As far as the rest of the afternoon went, it was divided more or less equally between us staring grinning and enthralled at Brian as he produced yet another stunning concoction, or being gently cajoled into coming around the back of the bar and having a go ourselves. The many drinks we got through would no doubt make a very interesting list were I able to remember them all; alas by the time I had a Black Mojito, a Blue Moon (using crystallised violet, very Tom Cruise that one) and a Tanqueray 10 Martini lined up in front of me my powers of recall took second stage to my ability to keep myself upright. All you need to know is that, if anything, Brian's own recipes tasted more exciting than age-old favourites like Margheritas or Caipirinhas, and that the attention to detail that goes into every drink is mind-blowing. To give you a small example - they have a special ice-making machine from Japan which produces not only perfectly clear ice cubes of uniform size but special crushed ice which won't melt before you've finished your drink. Clever stuff.

I can wholeheartedly recommend the cocktail masterclass at Rules, and along with the Allen's (and the Ginger Pig's, which I've also heard great things about) butchery courses and the Brindisa ham school it joins a growing list of interactive hands-on classes in London that are a fantastic way to spend an afternoon. £135 may seem like quite a lot to shell out in one go, but for 3 hours in the company of London's greatest barman and more booze than anyone should ever really expect to drink in the middle of the day, you won't feel short-changed. So before this becomes Yet Another Rules Post, and you get sick of reading about how great it is and wish all these bloggers would just shut up and start paying for things for a change, go and try it out for yourself. Brian is waiting.

I was invited to try Brian Silva's Cocktail Masterclass. Classes run on Mondays and Tuesdays from 2pm-5pm and cost £135 per person. Many thanks to Ben Bush for the photos.

Rules on Urbanspoon


Hollow Legs said...

Excellent post, Pople.

Emyr Thomas, Bon Vivant said...

I have to agree - great post! It also sounds like the masterclass is a great experience and one that's worth advertising.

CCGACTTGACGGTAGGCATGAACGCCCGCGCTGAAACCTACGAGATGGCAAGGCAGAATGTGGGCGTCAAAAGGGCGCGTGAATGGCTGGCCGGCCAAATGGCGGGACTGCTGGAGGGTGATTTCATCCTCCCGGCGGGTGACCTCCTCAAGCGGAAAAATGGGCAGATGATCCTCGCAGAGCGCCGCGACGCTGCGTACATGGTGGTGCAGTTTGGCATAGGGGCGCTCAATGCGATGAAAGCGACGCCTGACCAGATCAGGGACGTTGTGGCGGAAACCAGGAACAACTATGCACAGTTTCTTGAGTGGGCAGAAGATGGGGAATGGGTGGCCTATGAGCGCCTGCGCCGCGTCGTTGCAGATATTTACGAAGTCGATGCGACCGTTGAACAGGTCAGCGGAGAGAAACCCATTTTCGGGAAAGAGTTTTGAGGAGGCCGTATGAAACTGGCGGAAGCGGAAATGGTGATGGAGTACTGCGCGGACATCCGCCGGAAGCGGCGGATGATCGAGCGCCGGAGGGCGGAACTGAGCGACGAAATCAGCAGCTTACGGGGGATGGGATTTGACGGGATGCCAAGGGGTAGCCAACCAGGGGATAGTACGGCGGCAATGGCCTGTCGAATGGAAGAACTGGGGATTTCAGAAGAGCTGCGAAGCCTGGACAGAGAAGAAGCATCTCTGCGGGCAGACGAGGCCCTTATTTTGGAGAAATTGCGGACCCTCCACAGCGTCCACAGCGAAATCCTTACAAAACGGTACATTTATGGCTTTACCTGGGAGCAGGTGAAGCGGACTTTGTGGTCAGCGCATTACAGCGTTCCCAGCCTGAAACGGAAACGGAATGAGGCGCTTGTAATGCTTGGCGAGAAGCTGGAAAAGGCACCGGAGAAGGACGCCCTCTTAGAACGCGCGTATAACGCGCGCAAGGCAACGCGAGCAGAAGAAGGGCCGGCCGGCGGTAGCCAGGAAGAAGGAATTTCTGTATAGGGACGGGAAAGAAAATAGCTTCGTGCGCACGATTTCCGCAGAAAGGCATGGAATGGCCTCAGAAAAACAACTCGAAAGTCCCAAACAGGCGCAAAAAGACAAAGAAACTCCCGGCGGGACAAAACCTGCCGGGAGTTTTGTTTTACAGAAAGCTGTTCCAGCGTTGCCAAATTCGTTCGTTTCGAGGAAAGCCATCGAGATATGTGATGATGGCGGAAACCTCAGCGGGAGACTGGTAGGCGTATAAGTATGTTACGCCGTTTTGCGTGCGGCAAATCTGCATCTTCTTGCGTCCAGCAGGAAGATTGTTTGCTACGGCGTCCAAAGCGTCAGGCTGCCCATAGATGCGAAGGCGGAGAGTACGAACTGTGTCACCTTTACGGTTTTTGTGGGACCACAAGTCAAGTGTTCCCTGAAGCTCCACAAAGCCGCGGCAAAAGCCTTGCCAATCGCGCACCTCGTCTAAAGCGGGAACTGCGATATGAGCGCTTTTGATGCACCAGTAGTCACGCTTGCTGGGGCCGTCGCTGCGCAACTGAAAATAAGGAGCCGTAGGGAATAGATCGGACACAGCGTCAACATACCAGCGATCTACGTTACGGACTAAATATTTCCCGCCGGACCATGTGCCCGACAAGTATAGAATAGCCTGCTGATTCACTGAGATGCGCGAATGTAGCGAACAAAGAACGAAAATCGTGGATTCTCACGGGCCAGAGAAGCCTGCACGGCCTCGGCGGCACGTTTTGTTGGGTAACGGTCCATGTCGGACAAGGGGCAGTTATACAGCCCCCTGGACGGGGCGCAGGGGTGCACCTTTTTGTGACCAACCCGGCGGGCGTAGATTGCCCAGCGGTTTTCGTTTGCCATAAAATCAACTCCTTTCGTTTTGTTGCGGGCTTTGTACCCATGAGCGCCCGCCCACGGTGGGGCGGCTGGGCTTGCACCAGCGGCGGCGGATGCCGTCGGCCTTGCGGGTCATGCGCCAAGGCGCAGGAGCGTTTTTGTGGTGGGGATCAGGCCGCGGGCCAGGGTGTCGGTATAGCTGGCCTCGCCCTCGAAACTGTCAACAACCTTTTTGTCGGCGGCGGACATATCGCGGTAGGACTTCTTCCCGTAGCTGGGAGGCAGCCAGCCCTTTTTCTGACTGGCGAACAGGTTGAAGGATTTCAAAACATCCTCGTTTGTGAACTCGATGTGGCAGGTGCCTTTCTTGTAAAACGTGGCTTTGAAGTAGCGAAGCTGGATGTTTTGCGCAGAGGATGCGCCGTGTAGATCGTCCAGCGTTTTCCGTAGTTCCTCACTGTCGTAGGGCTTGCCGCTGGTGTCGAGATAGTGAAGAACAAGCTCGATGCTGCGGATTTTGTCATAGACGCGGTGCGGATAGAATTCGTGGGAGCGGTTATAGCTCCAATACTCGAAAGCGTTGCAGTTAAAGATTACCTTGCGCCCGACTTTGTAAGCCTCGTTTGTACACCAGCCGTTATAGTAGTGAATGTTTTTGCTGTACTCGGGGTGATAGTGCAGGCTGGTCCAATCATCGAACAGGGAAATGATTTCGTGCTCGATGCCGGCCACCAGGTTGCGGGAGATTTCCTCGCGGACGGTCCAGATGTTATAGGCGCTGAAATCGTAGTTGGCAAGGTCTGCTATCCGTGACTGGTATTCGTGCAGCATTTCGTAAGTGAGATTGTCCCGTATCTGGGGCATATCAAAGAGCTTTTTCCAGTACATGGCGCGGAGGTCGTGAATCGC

You're probably aware of all of these cocktail bars, but I recently made a list of the best cocktails bars in London, which might be of interest:

Louis Anthony Woodbine said...

Great post. Really enjoyed it.

ginandcrumpets said...

You went on a martini crawl? jesus, that's no one for the occasional drinker, is it? The cocktail class sounds absolutely brilliant.

Gregory said...

Hi Chris,

Surely the fact that you were invited to this masterclass brings into question whether you actually sample the standard experience because it is a PR exercise.

While I enjoy your blog, I never take on board the views from "blogger events" because they are simply not the real experience and very tedious when everyone decides to write them up.

It is also why I don't take any notice of press critics who are likely to be recognised when they arrive at the restaurant. For example, how often would Fay Maschler ever be seated near the toilets ? As a result, it is likely that I rarely recieve the same experience that she does.

Ultimately, I like blogs because they are independent, I like them because they review restaurants at times the critics don't, and I like it that blogger's experience the venue like everyone else.

When bloggers cease being independent, follow the crowd and accept preferential treatment........they are no different to the paid press.

I really do love the work, just keep it independent.

Ben said...

Gregory, I'm sure Chris will reply in kind but what was clear about the Rules experience (and indeed was specifically made clear at the outset) was that it's different every time. I think the only significant departure from the norm was that a drinks supplier was there to offer some unusual spirits; the usual form is for Brian to offer a selection of, say, different gins or bourbons from his considerable collection.

I'm not saying we didn't get special treatment but if you've met Brian you'll know that pretty much everyone gets treated specially and I seriously doubt that paying punters would have had a materially different time of it.

Chris Pople said...

Gregory: Thanks for your comment.

Firstly, I am aware of the irony of extolling the virtues of food blogging in a post about a freebie. But I thought it was important to point out that even if we do go to comped events, and free meals, our experiences at those places are still valid.